January 20 - 26, 2013: Issue 94

 Around the Buoys on Friday 
by Robyn McWilliam

Also known as the Chicken Race, the Friday Twilight Race run by RMYC is a great start to the weekend. During summer it commences at 5 pm. Prior to this up to 30 yachts jostle for position. Hails of “Starboard” can be heard as intersecting wakes churn up the water.

At this time of year Pittwater is often still in the morning. Reflections of boats in glassy water is a calm beginning to the day. By mid-morning wavelets glisten in the sunshine; cicadas chorus in the gum trees. If it’s particularly hot, by afternoon the nor’easter comes belting in.

Recent Fridays it’s been a blustery 15 to 25 knots by race time. Perfect for our No. 2 headsail and once a reef in the mainsail as well. A newcomer to the fleet took his wife (unused to racing) out in these conditions. With the yacht at precarious angles she felt it was not her thing. “I did nothing but hold on. I’m sure there are fingernail scratches in the fibreglass,” she said. Twilight racing can be sheer hard work but for race lovers it’s exhilarating.

The other wind in summer is the southerly. From the start line between the red laid buoy and the tower, the fleet sails downwind, mains out and headsails poled. Depending on the course we’ll go down the bay to Stokes Point mark or Mackerel Beach. Then it’s a zigzag work into the wind or a reach back round the rest of the marks.

Boats racing after the start.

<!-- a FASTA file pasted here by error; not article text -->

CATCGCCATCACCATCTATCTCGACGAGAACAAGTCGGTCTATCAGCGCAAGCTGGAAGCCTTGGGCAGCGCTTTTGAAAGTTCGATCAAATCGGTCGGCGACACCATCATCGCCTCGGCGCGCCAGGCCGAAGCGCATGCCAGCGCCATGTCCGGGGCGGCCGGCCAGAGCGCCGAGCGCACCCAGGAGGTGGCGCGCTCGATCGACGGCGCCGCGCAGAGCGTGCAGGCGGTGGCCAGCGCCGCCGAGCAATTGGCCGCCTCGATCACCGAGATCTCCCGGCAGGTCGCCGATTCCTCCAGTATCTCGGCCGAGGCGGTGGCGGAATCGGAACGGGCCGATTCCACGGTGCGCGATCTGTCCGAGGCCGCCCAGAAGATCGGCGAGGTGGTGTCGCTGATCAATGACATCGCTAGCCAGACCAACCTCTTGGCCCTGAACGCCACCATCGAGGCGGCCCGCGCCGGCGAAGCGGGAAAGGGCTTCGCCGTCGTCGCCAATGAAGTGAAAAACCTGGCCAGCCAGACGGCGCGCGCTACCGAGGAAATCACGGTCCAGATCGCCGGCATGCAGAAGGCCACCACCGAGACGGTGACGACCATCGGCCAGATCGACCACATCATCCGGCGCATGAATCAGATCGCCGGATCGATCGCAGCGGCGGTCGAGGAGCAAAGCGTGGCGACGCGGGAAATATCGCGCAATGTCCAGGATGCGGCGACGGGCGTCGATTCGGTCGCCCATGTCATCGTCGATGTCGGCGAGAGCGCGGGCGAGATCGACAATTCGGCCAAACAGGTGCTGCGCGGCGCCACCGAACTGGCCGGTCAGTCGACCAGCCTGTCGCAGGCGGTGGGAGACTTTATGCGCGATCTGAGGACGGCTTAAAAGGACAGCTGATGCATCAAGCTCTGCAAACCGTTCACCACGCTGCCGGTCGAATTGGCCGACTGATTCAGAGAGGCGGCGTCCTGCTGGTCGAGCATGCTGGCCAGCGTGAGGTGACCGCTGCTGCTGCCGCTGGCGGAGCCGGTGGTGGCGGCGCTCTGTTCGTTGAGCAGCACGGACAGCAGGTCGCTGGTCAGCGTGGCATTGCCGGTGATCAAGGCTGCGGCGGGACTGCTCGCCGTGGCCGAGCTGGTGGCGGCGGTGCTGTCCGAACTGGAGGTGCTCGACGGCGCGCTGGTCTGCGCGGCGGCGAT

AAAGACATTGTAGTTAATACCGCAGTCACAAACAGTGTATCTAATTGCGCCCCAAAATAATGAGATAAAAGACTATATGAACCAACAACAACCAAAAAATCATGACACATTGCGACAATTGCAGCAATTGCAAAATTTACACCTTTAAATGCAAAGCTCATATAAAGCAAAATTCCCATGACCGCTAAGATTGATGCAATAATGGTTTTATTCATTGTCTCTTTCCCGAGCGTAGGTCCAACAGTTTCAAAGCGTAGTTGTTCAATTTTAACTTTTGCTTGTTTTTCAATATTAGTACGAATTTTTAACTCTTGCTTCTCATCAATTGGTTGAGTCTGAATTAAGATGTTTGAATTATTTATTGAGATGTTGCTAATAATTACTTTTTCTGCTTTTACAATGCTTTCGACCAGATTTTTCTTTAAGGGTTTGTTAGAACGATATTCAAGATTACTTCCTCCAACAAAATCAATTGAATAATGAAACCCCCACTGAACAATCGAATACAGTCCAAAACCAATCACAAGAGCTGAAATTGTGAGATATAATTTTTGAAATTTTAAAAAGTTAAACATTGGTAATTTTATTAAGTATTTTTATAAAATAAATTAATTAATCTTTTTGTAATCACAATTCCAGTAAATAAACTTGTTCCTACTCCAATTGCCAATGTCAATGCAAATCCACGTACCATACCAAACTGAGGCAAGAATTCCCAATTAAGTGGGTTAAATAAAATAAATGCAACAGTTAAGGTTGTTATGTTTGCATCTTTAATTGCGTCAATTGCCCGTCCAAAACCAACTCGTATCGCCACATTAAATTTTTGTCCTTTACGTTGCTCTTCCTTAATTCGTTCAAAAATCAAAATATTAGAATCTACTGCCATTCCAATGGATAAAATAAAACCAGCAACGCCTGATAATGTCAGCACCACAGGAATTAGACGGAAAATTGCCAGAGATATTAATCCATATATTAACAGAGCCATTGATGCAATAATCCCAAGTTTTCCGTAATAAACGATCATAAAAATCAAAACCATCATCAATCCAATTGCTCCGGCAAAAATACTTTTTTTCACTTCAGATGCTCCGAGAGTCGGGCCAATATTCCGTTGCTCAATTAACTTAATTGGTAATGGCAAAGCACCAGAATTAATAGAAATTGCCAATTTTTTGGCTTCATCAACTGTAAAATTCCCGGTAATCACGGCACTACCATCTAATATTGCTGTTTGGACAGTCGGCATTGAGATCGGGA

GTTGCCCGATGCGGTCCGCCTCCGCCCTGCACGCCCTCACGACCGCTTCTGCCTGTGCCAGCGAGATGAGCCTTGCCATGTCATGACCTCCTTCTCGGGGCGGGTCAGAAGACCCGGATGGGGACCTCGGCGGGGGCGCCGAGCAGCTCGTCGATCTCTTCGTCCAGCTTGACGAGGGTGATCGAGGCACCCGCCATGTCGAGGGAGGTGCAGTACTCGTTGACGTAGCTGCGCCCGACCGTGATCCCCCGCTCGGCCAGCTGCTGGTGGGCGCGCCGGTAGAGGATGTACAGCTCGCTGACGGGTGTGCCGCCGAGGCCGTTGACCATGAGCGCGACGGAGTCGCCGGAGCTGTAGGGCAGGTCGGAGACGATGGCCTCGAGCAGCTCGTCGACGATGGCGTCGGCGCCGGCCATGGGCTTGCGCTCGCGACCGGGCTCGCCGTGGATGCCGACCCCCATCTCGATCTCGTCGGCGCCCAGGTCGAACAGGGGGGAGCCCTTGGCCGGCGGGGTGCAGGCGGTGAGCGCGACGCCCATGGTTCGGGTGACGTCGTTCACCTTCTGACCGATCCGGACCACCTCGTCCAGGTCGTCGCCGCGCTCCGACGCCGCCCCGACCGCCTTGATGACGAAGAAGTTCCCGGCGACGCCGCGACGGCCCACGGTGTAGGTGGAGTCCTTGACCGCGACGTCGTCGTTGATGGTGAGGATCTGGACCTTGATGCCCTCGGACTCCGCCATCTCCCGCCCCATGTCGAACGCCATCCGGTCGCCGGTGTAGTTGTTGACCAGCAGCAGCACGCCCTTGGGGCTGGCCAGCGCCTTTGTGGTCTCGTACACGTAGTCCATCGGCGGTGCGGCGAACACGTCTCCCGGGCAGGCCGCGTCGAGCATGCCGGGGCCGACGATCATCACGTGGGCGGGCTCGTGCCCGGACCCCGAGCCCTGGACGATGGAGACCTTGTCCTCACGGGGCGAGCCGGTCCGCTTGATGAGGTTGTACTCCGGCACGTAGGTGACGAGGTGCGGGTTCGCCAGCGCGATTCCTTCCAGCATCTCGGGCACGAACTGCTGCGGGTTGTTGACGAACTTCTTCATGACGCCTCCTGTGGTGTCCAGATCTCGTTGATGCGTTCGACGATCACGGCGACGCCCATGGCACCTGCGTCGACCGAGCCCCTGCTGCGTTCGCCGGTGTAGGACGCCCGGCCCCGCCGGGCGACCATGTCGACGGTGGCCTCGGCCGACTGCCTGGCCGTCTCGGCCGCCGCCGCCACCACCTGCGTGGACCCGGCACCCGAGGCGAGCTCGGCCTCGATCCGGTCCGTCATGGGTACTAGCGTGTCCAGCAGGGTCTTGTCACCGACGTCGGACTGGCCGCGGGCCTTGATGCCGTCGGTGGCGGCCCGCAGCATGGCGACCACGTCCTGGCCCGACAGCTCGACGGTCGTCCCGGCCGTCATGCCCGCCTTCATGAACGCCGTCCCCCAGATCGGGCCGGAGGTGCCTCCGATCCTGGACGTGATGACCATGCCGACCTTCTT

Although the fleet starts together it’s recently been split into two divisions to give the faster boats longer on the water. White division boats such as Outlandish, Whisper and Enticer complete a few extra legs.

While the time allowed for the race is two and a half hours, the aim is to be over the finish line before sundown. Kevin, our friendly race starter in the tower, displays the course and sounds the starting sequence. On really light air evenings he has to bring out a motor boat to shorten course and record finishing times. Optimistic sailors seek to catch any puff of breeze so their boat finishes before time runs out.

Once clearing the line the sails are packed away. For us on Red Red Wine it’s easy furling the headsail. This evening we’re ahead of Here’s Trouble one of our main rivals on the water. Keeping the boat head to wind in strong conditions to flake the main can be a challenge. Then it’s back to the mooring and down to the club house for the presentation.

Assistant Chicken Boy Chris Heraghty (Outlandish)

Scratch places (order over the line) are cheered but the handicap results are what count. First, each boat owner is presented with a frozen chicken. ( Hence the name of the race.) The winners of white and blue divisions are announced from computer generated results. There’s also a crew draw for a prize. Amid a cacophony of sailors, prizes of bottles of wine and vouchers from sponsors are distributed.

For those with sailing skills or others keen to learn, Cathy McDonald at RMYC keeps a crew register. Phone: 99975511. There’s a constant demand and experienced sailors find a boat immediately.

Twilight sailing on Pittwater is special: a dazzling expanse of water, tree-clad headlands and orange-tinged clouds. Each week the weather is different. We’re not fond of driving rain or lightning. The race may go well or dramas may descend. After the race it’s always satisfying to talk over the tactics that worked. Around the buoys on a Friday afternoon, Pittwater is our slice of paradise.

See more at: http://royalmotor.com.au/divisions/sailing.html

Bruce Ferguson skipper of Whisper with prize

 The RMYC tower.

Copyright Robyn McWilliam, 2013. All Rights Reserved.